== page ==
Craig Barton’s “How I Wish I’d Taught Maths” – my takeaways


I have just finished Craig Barton’s (@mrbartonmaths) book, “how I wish I’d Taught Maths”.


Wow! It’s the best thing I’ve read since @Doug_Lemov‘s Teach like a champion.


Here are my top 10 Takeaways


  1. Silent teacher worked examples:

This has been a game-changer for me. Silent teacher was around when I was training and whilst I was an NQT around 2012-13 but it seemed like such a fad at the time and was lumped together with a whole load of other ‘engagement’ strategies. It was presented as a novel way to start a lesson just to spice up lessons a little to keep otherwise bored students engaged. The problem was that behaviour in the school (and in my lessons) was RI at best and terrible a lot of the time. Trying to engage students with silent teacher when running up and down telling dirty jokes was a viable alternative activity was never going to happen. (It is worth noting here that that particular school has since sorted out behaviour using much of the techniques found in @Doug_Lemov‘s Teach Like a Champion, @PivotalEd and @TouchBase_UK).

While I am on the topic of terrible advice given to me whilst an NQT, another one was the ‘hook’. I was required, for a short time, to have a slide in every presentation which linked the maths to the real world which would engage the students and get them to be more interested in the lesson. I would spend more time thinking about this one slide during planning than the whole rest of the lesson. I would spend up to 1 minute on it and the best outcome was that the students didn’t end up more confused than they might have been anyway. Usually my attempt to segue some tenuously related real-life situation into the lesson would just baffle the students rather than making it more relevant. It was a bit like playing a game called “guess why this random picture has anything to do with this topic of maths which I haven’t taught you yet!”.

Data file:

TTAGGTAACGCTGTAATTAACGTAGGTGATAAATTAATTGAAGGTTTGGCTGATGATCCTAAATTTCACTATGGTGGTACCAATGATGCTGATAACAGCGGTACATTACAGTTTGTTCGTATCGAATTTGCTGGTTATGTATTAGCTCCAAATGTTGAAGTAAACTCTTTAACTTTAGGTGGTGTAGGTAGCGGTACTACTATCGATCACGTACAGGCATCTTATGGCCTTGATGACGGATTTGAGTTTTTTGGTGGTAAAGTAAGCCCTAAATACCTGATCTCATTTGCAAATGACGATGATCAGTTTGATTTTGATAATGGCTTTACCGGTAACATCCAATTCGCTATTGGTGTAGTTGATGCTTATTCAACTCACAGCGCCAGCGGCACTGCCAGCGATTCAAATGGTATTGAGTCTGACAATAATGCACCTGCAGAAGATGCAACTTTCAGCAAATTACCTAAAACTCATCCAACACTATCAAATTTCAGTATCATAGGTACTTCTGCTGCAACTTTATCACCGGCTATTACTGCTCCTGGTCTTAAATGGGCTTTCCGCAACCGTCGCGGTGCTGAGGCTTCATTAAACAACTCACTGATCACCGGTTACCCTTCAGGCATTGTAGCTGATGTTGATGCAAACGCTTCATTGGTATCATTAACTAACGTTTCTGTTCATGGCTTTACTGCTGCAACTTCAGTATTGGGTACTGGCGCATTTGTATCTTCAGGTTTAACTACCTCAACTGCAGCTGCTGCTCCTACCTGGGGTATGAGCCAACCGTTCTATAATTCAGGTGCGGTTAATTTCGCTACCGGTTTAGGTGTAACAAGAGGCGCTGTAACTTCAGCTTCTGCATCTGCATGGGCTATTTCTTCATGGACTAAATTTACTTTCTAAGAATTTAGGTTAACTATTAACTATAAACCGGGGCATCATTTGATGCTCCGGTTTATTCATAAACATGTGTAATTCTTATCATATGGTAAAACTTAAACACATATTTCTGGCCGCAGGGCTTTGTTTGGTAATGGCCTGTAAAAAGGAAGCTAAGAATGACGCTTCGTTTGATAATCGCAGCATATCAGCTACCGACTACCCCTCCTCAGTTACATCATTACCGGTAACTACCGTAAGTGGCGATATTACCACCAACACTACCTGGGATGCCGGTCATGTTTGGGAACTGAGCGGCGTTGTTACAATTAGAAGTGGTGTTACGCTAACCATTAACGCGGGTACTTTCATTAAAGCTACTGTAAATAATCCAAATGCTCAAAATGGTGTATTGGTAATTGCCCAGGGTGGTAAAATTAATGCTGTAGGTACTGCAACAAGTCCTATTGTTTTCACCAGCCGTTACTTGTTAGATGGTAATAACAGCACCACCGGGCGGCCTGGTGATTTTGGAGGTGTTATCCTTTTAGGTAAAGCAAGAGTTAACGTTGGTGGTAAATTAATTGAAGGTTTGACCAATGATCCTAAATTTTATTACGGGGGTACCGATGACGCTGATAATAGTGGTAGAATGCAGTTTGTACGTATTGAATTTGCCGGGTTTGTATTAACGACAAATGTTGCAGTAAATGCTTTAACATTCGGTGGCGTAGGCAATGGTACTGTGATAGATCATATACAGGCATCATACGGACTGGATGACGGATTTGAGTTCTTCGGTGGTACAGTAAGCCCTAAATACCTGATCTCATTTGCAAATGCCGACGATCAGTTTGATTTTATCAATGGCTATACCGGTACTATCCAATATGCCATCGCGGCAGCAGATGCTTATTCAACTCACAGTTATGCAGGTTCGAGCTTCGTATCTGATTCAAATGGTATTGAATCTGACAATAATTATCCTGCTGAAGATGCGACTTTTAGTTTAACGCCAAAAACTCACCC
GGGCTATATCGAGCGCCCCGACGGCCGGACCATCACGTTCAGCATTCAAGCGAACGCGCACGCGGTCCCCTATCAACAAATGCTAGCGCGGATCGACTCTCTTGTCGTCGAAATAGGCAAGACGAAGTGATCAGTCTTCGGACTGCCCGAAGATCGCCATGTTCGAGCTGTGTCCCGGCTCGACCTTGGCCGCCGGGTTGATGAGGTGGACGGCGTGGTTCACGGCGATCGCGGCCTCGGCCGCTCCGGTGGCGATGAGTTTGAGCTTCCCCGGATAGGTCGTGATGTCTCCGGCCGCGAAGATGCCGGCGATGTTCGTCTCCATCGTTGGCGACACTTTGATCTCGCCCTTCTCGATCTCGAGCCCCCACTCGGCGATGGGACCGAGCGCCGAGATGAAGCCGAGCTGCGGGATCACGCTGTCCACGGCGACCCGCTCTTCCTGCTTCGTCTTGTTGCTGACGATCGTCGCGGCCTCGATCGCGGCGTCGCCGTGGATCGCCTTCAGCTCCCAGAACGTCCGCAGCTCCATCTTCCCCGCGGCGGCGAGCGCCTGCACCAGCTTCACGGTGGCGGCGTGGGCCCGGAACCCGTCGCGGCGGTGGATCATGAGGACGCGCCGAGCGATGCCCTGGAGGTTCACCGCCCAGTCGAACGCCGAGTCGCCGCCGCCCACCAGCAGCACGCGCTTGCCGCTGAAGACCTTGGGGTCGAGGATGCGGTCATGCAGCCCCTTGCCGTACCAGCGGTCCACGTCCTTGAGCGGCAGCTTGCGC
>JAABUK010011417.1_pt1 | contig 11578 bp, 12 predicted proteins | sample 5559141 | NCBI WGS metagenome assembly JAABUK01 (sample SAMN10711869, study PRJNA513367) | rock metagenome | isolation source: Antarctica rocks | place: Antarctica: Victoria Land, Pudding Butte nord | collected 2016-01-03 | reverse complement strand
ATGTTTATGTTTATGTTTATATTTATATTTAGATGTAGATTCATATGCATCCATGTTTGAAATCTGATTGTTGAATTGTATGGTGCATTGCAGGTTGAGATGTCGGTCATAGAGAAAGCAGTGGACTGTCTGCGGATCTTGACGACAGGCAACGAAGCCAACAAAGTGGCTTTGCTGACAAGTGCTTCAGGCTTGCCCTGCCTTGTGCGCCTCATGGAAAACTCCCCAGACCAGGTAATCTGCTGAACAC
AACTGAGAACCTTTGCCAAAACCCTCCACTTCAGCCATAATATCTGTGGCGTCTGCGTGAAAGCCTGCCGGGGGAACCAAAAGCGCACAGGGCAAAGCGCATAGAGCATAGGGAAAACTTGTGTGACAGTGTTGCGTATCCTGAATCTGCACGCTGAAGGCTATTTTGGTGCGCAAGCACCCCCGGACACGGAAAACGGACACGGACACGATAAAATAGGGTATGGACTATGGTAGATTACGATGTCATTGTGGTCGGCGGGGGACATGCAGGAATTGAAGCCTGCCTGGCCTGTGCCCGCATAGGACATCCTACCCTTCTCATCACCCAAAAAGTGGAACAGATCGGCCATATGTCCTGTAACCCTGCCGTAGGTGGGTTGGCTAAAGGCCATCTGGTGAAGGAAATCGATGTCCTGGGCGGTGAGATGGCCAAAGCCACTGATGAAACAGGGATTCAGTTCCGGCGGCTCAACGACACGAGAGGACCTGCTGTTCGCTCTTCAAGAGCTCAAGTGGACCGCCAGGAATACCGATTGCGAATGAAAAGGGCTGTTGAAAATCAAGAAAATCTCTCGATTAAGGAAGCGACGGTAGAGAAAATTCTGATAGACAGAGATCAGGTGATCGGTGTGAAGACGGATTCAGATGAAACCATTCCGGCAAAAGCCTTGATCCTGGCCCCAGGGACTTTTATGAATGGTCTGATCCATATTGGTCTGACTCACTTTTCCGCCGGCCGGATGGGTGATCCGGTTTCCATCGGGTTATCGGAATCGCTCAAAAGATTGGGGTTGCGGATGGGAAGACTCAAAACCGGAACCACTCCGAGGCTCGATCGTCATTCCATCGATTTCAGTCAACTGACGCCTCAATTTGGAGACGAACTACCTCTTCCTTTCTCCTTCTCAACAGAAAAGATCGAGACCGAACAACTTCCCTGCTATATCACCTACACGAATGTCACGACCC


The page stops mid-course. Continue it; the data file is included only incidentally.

Anyway, back to Silent Teacher. It is interesting to me now that although I was being persuaded to try this new gimmicky approach it was only ever suggested as an engaging starter activity and none of the other benefits which Craig describes were mentioned: “It turns out that the Silent Teacher approach has significant merit in terms of Cognitive Load Theory” (p177).

Another benefit I have found is that it is empowering for students. By not talking and explaining the process during the silent worked example I am implicitly giving the message that I believe they can follow this themselves. They don’t need my explanation, they can read and figure it out by themselves. And because of the reduction on cognitive load, I have found that they are much more able to follow and understand the process. This is such a win-win. I have reduced their cognitive load, I have shown that I believe in their own reasoning powers and they have proven to themselves that can get it and the success they feel motivates them for the next part of the lesson and builds their self-esteem.

  1. Diagnostic Questions:

I have known about Craig’s diagnostic questions for a long time but never used them. Partly due to my slight aversion to technology, partly because I didn’t want to have to sign my students up to another online platform where they would lose their passwords etc but mainly because I didn’t appreciate the power of their use for teasing out misconceptions and I also didn’t see how I might use them in the classroom.

Well, all that has changed. Diagnostic questions is a go-to website during planning for me now and I am embedding them in all my lessons. And when I do not find the questions I want on the website I make my own (which I will send in when I get the chance!). I make workpacks for my lessons à la Bruno Reddy (@MrReddyMaths) so it has taken me a while to get my head around how to use them in this format, but I am beginning to get there. I also have not trained all my classes to respond to the diagnostic questions yet, but I will have by the end of this term.

Diagnostic questions are definitely a development focus for me moving forward.

  1. Minimally different questions and intelligent variation: